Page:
Neurophysiological Correlates of Altered Motivation Towards Social and Non-Social Stimuli in ASD

Poster Presentation
Saturday, May 12, 2018: 11:30 AM-1:30 PM
Hall Grote Zaal (de Doelen ICC Rotterdam)
C. Luckhardt1, H. Althen2, J. Kopf3 and C. M. Freitag1, (1)Autism Research and Intervention Center of Excellence Frankfurt, University Hospital Frankfurt, Frankfurt am Main, Germany, (2)Autism Research and Intervention Center of Excellence Frankfurt, Goethe Universitat Frankfurt am Main, Frankfurt am Main, Germany, (3)Dept. of Psychiatry, Psychosomatic Medicine and Psychotherapy Frankfurt, Goethe Universitat Frankfurt am Main, Frankfurt am Main, Germany

In recent years the social motivation hypothesis of ASD (Chevallier, 2012) has gained popularity. Neuroimaging studies do not only suggest that individuals with ASD perceive social stimuli as less salient (Delmonte, 2012), but also that they show increased motivation towards non-social stimuli (Cascio, 2013). Directly comparing the neural response to social emotional versus non-social stimuli is therefore of great interest. The late positive potential (LPP) is a well suited neurophysiological measure for this purpose, as it represents motivational and attentional processes during the perception of social stimuli (Schupp et al. 2000). It is sensitive to the emotional content of stimuli and perceived relevance, and thereby related to the allocation of attentional resources (Schupp et al., 2004; Hajcak and Olvet, 2008; Ferrari et al., 2010).


The objective was to compare neural correlates of motivation and attention for social and non-social stimuli between children and adolescents with ASD and healthy controls.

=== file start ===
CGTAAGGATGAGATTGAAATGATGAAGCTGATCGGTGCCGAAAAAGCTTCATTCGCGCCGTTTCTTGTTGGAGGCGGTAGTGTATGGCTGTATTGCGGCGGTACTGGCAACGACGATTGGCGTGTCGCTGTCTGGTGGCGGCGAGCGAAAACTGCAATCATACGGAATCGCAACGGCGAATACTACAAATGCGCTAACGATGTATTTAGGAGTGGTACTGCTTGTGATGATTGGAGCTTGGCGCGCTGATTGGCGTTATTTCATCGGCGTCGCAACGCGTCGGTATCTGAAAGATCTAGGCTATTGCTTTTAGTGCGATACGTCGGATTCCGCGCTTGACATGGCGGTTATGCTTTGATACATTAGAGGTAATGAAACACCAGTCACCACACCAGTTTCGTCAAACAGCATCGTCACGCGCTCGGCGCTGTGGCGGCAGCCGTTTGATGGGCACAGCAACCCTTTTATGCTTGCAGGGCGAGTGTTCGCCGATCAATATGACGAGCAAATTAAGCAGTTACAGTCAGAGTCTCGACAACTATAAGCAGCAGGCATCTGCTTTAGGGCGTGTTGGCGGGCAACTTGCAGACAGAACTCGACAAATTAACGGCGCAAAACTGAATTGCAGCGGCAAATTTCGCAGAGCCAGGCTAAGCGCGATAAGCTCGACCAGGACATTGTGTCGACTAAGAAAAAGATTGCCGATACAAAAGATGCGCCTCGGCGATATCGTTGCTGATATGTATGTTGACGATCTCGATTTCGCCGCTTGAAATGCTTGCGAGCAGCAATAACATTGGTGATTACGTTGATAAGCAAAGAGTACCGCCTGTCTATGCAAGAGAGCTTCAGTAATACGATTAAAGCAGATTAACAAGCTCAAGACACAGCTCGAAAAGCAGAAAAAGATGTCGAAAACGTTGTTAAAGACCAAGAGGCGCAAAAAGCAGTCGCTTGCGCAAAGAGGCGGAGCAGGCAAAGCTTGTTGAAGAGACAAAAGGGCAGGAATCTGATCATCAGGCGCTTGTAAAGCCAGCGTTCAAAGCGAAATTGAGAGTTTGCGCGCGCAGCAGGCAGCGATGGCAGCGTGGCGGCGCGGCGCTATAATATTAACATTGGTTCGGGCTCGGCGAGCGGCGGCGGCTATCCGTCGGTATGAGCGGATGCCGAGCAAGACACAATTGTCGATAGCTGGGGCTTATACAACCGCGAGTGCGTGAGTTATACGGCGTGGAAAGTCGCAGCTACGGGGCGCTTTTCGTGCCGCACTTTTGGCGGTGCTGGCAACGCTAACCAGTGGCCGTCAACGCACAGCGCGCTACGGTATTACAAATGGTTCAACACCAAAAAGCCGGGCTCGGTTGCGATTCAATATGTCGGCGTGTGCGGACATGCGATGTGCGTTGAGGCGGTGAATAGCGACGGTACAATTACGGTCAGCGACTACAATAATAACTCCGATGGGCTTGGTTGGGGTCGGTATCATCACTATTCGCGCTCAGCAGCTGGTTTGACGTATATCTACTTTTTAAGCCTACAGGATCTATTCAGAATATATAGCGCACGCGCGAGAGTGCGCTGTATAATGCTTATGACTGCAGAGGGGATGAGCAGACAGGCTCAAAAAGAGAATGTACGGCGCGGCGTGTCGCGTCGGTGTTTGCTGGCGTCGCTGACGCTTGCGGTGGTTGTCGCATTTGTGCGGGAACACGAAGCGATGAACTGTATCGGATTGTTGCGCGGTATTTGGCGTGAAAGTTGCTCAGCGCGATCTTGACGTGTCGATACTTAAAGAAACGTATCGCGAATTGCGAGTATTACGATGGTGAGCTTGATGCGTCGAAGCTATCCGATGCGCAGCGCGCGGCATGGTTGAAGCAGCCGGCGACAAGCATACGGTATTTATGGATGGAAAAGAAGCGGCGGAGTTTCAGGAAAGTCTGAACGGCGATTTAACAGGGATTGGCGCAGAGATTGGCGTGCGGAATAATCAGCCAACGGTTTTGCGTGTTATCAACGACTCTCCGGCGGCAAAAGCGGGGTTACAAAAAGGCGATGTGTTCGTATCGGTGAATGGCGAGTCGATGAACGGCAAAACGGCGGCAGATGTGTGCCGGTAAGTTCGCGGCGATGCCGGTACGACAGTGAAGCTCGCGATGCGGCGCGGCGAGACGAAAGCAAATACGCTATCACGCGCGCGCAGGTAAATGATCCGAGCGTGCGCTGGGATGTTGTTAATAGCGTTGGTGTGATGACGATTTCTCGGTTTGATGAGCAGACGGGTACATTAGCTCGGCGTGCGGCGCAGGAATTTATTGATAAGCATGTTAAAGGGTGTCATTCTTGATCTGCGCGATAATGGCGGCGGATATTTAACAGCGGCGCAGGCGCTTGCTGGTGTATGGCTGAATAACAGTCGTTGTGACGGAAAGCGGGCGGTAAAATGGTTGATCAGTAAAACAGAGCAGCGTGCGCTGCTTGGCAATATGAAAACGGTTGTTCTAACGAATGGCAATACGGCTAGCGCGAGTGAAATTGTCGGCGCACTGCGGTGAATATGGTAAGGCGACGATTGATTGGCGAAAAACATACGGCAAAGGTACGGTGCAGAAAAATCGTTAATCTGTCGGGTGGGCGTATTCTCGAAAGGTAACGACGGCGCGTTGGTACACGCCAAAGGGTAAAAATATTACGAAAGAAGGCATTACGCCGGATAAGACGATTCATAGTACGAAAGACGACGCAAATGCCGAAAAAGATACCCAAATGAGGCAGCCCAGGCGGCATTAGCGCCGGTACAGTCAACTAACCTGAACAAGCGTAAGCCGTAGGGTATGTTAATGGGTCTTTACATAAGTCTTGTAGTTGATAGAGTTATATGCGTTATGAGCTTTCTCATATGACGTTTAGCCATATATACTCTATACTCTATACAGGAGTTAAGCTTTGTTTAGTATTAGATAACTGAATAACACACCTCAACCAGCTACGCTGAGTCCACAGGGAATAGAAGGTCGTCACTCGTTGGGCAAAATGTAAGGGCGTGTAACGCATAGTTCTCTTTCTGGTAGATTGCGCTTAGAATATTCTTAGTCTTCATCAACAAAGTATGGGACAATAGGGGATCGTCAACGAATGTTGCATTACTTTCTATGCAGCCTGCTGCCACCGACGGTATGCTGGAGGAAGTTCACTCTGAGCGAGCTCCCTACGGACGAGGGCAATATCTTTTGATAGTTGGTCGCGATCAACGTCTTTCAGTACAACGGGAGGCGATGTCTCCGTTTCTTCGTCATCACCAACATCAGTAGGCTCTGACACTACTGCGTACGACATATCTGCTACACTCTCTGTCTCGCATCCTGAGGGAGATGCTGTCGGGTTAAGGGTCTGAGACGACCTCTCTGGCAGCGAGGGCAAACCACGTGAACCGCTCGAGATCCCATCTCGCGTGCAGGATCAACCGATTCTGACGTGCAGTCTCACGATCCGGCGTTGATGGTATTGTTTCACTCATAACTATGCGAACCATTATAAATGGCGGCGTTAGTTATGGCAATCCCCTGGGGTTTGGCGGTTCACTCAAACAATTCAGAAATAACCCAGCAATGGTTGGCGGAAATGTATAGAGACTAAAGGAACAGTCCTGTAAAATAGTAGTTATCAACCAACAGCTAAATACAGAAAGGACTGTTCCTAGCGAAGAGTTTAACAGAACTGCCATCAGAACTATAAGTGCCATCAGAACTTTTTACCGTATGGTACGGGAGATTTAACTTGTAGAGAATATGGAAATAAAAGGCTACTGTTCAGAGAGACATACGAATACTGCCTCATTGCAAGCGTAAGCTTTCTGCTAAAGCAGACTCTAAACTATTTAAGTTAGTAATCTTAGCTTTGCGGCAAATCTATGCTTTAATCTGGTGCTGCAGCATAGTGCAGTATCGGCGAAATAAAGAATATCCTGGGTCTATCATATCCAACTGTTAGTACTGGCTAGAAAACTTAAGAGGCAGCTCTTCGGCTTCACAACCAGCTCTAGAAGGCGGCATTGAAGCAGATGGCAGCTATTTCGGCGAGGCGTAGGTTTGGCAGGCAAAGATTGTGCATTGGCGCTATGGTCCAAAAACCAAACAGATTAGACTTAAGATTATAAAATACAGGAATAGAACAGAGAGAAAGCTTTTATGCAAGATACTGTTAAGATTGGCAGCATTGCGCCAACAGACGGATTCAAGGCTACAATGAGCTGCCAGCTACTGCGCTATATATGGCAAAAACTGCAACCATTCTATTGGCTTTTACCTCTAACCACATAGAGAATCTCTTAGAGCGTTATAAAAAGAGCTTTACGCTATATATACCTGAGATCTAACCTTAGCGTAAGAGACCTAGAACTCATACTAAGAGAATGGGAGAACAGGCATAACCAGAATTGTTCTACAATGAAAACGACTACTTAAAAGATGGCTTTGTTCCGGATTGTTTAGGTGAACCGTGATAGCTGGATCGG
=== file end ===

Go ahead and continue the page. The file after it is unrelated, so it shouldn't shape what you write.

Participants viewed images of positive, negative and neutral emotional scenes involving humans, as well as neutral pictures of plants, while EEG was recorded. A one-back memory task was performed to sustain attention. Afterwards ratings of valence and arousal were obtained for all stimuli. The LPP was analyzed for each stimulus category as an area measure of 300-600 ms post stimulus onset at central, left and right posterior-parietal electrode clusters. LPP area measures and valence and arousal ratings were compared between groups using repeated measures ANOVAs (Between: Group ASD vs. CON, Within: Condition positive/negative/neutral/plant).


Analysis of a preliminary sample of 20 individuals with ASD and 10 controls (which were matched for age and IQ) indicate that children with ASD perceived negative emotional images as less arousing (p=.009), while plant pictures were rated as more arousing compared to controls (p=.040). Valence ratings also showed that the ASD group rated the negative emotional pictures as less negative (p=.040), and found plant stimuli just as pleasant as positive emotional stimuli (pASD =1.0, pCON=.005). Looking at the LPP a group by condition interaction was found in the right hemisphere (F[3,84]=2.8; p=.043). Post-hoc tests suggested that this might have been due to higher LPPs for plant stimuli in the ASD compared to the control group (p=.091, MeanASD=5714.3±2995.5 μV*ms; MeanCON=3812.6±2362.2 μV*ms).


These preliminary results indicate that individuals with ASD do indeed perceive social emotional and non-social stimuli differently. This pattern is also confirmed by an increased LPP response for non-social stimuli. These findings expand existing evidence by showing that the LPP is not only increased for non-social stimuli that are of special interest to individuals with ASD (Benning, 2016), but also for other seemingly random non-social objects like plants.